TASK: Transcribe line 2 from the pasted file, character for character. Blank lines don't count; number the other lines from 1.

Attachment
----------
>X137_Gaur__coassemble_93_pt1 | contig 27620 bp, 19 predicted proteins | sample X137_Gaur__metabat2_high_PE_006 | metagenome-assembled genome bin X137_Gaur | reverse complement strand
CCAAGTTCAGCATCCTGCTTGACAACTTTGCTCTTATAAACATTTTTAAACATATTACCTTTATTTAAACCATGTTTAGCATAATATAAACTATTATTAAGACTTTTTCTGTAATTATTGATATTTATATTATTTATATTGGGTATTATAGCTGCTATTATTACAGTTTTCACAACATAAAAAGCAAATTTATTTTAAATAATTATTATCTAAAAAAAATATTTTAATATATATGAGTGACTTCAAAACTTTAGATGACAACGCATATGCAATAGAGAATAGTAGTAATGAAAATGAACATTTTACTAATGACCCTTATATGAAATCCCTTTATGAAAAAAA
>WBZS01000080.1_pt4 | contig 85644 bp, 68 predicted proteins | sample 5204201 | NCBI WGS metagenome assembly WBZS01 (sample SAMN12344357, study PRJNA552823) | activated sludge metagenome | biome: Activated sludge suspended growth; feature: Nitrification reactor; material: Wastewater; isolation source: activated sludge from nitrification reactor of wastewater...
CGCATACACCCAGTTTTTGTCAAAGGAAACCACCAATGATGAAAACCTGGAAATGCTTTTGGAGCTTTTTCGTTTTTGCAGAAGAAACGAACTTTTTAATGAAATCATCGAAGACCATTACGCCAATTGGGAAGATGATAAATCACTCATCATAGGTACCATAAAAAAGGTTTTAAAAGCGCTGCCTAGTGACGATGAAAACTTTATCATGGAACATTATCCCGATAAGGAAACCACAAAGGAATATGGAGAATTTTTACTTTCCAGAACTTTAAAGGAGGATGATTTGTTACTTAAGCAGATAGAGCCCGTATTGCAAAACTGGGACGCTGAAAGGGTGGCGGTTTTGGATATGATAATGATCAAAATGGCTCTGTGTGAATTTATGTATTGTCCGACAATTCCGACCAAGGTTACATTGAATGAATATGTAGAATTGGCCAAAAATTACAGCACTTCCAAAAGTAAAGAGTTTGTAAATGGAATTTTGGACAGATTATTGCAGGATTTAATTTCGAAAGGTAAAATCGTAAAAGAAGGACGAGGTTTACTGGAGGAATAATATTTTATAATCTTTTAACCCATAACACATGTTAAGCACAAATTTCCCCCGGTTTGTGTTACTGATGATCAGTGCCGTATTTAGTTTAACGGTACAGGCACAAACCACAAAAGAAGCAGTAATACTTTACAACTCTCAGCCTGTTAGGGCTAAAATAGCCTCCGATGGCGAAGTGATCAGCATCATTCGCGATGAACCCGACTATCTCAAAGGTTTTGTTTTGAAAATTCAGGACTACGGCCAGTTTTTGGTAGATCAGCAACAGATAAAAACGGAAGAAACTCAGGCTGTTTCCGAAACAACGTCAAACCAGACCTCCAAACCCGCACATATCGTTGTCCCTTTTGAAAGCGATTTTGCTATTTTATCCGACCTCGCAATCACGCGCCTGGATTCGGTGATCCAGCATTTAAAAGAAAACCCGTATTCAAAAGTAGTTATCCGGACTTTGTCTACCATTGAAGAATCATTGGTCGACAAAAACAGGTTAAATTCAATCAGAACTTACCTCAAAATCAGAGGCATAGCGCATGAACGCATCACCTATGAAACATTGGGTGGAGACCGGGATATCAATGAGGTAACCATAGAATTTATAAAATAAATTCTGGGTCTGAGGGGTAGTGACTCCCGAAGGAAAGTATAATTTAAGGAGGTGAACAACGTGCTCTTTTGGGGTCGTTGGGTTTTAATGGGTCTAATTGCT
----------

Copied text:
CCAAGTTCAGCATCCTGCTTGACAACTTTGCTCTTATAAACATTTTTAAACATATTACCTTTATTTAAACCATGTTTAGCATAATATAAACTATTATTAAGACTTTTTCTGTAATTATTGATATTTATATTATTTATATTGGGTATTATAGCTGCTATTATTACAGTTTTCACAACATAAAAAGCAAATTTATTTTAAATAATTATTATCTAAAAAAAATATTTTAATATATATGAGTGACTTCAAAACTTTAGATGACAACGCATATGCAATAGAGAATAGTAGTAATGAAAATGAACATTTTACTAATGACCCTTATATGAAATCCCTTTATGAAAAAAA